Teeth Pains
November, 1999

Dear Dr. Mady: I have a two and one half month old daughter who is screaming night and day and sick all the time. I recently noticed her chewing on things much more often than before. Could she be teething at such an early age and if so how will I know and what can I do to help the situation? - Ruth-Ann in Old Walkerville


Dear Ruth-Ann: It sounds like you may have a classic case of early teething on your hands. It is very important to learn about your baby's teeth early so that you will know what to expect and how to handle it properly.

There do exist some babies in the world who go through infancy without ever experiencing any discomfort related to their teeth. On the other hand there are many who will fuss, cry and even scream for months on end due to erupting primary teeth. No one of us can accurately explain the mystery surrounding this chain of events called teething.

What we do know and understand is that every child born is different. Although very rare, some children are born with teeth already in their mouth. The average age for teething is three to four months and the first two teeth usually erupt (appear) at around the age of seven months. In any case, an average one year old will have six teeth, a two year old will have sixteen, and a three year old may have twenty teeth (a full primary set).

Your child may be crying, drooling and chewing on everything in site even months before a tooth appears and other symptoms can also exist at the same time. These include diarrhea, vomiting, coughing at night and fever, but these may not be directly caused by the teething. Excess saliva during this period, after ingestion, can cause the baby's stool to become very soft and can increase the occurrence of vomiting and spitting up. Mild fevers are normal but any temperature above 101 F is most unlikely related to teething.

The most important and successful tools in treating this condition are teething rings. Always have them available from the time your child is born and keep them chilled in the fridge (not freezer) when they are not being used. They are usually fabricated from firm rubber but I have seen them available in sterling silver and liquid filled rubber. Other suggestions include chewing on a wet frozen wash cloth, chilled yogurt or apple sauce, popsicles, or even frozen bagels (not too large).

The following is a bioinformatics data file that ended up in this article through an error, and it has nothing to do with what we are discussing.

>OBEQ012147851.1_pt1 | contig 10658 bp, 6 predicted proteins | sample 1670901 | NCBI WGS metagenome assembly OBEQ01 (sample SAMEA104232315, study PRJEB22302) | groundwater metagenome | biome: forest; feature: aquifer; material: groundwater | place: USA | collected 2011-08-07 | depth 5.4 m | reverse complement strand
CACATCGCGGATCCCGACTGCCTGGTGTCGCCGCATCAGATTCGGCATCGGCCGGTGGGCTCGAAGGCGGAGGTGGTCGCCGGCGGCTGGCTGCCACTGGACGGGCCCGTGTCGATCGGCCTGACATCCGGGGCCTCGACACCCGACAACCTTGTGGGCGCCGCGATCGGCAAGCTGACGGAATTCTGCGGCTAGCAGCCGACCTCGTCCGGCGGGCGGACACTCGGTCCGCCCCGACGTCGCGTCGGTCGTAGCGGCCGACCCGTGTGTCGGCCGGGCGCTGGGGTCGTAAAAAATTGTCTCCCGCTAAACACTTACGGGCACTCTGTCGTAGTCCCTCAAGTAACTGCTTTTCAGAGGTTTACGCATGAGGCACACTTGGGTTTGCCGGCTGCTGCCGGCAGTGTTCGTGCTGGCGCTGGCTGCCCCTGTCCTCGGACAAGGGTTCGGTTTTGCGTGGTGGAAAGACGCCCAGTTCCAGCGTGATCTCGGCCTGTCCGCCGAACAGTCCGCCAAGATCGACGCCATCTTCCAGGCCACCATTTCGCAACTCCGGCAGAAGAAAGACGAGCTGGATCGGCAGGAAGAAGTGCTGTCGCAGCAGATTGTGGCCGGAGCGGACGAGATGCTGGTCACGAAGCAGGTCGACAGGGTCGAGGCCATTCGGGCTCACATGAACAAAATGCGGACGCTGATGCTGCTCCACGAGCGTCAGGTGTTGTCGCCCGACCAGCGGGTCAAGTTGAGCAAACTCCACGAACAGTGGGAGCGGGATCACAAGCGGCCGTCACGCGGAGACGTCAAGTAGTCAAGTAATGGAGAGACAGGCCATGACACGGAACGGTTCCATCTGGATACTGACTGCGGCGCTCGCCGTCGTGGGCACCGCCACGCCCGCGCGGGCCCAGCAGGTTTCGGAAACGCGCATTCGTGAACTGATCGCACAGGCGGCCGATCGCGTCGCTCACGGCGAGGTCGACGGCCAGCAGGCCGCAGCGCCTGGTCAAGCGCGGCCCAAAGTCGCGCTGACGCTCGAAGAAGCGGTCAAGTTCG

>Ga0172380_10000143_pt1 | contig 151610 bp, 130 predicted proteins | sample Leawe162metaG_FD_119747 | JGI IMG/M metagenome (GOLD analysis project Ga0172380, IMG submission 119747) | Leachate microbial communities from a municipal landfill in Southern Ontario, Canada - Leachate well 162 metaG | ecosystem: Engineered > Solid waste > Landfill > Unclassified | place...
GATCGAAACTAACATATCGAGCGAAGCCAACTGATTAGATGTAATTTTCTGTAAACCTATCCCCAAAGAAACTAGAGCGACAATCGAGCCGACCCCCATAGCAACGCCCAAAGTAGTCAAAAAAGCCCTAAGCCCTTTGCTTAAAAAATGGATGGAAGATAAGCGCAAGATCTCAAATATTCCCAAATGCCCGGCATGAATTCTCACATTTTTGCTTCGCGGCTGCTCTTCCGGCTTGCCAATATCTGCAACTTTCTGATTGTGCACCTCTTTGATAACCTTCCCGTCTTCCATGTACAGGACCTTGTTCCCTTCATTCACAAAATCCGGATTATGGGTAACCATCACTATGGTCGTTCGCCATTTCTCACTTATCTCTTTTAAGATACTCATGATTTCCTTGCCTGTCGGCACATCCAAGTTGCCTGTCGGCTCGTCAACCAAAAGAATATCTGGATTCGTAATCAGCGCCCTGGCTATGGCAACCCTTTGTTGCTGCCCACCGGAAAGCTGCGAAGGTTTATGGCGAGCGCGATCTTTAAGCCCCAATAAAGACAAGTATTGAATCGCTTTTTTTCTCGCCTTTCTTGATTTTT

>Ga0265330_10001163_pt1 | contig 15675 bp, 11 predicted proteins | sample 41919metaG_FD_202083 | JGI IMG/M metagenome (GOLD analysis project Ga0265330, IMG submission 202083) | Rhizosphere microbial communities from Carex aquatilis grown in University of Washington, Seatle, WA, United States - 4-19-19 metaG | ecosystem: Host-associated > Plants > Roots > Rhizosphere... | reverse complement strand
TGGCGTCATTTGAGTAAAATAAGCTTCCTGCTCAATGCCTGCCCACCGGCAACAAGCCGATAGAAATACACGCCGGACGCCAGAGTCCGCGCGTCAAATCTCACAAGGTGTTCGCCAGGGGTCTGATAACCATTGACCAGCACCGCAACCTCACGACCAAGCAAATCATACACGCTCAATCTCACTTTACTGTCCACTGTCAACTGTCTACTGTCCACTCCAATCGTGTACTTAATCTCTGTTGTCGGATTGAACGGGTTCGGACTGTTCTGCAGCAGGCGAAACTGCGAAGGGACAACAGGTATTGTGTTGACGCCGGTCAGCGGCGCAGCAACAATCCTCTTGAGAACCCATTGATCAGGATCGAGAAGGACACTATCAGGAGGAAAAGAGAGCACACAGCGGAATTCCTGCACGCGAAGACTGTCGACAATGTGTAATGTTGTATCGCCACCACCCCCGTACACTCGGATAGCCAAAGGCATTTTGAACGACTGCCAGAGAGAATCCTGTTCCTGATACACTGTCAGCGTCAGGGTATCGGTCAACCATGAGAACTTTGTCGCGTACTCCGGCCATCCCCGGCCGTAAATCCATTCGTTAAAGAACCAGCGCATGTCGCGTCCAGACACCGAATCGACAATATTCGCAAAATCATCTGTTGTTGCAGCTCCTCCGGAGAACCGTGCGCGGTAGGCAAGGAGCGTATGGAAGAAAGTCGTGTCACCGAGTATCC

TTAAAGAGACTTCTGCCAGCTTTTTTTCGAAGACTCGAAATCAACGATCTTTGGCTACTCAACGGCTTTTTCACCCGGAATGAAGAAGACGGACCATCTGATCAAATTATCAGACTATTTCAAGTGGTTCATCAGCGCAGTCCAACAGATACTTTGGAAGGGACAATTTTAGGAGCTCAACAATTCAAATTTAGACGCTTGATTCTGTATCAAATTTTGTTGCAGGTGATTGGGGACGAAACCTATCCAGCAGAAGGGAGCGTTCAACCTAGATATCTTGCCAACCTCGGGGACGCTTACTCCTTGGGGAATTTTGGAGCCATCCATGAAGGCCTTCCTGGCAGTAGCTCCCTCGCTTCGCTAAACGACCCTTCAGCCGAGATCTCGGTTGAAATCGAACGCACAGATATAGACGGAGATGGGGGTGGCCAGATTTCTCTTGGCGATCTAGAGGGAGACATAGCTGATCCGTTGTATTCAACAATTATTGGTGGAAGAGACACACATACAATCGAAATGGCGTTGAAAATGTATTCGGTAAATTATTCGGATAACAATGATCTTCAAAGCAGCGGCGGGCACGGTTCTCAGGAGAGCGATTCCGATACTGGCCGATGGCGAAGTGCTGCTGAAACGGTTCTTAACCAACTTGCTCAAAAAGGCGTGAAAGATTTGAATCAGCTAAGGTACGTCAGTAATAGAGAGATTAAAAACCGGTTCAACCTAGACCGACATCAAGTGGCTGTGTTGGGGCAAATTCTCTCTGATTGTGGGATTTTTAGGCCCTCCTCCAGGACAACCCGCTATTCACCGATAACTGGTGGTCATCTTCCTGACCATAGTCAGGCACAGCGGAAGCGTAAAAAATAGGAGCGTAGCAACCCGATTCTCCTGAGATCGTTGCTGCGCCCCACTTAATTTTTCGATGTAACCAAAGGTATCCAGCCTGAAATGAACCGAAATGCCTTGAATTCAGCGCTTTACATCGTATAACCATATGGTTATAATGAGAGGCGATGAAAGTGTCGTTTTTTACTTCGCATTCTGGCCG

Comfort your child during this period. It will pass but don't take anything for granted. A very common mistake is for parents of teething children to ignore high fevers. Most of the time this is unrelated to the teething and there may be something else wrong. If this is the case, seek medical attention immediately from your pediatrician or the nearest available clinic. Your doctor may recommend liquid acetaminophen to reduce the fever, reduce her teething pain and make her more comfortable. In terms of other analgesics (pain killers), there are many available that may help out during the rough periods. They are sold over the counter and can be found in the form of liquid drops, chewable tablets and regular tablets or capsules. Always consult with your pediatrician before administering any type of medication to your child so that the proper form and dose can be determined.

Good Luck!


This column is reprinted with the permission of the author and The Windsor Star. "Ask the Dentist" is written by Windsor dentist (and ECDS member), Dr. David Mady Jr.. The column appears the first Thursday of each month in the Windsor Star. Readers with questions can write to "Ask The Dentist", c/o The Windsor Star, 167 Ferry St., Windsor Ontario, N9A 4M5

 

 
     


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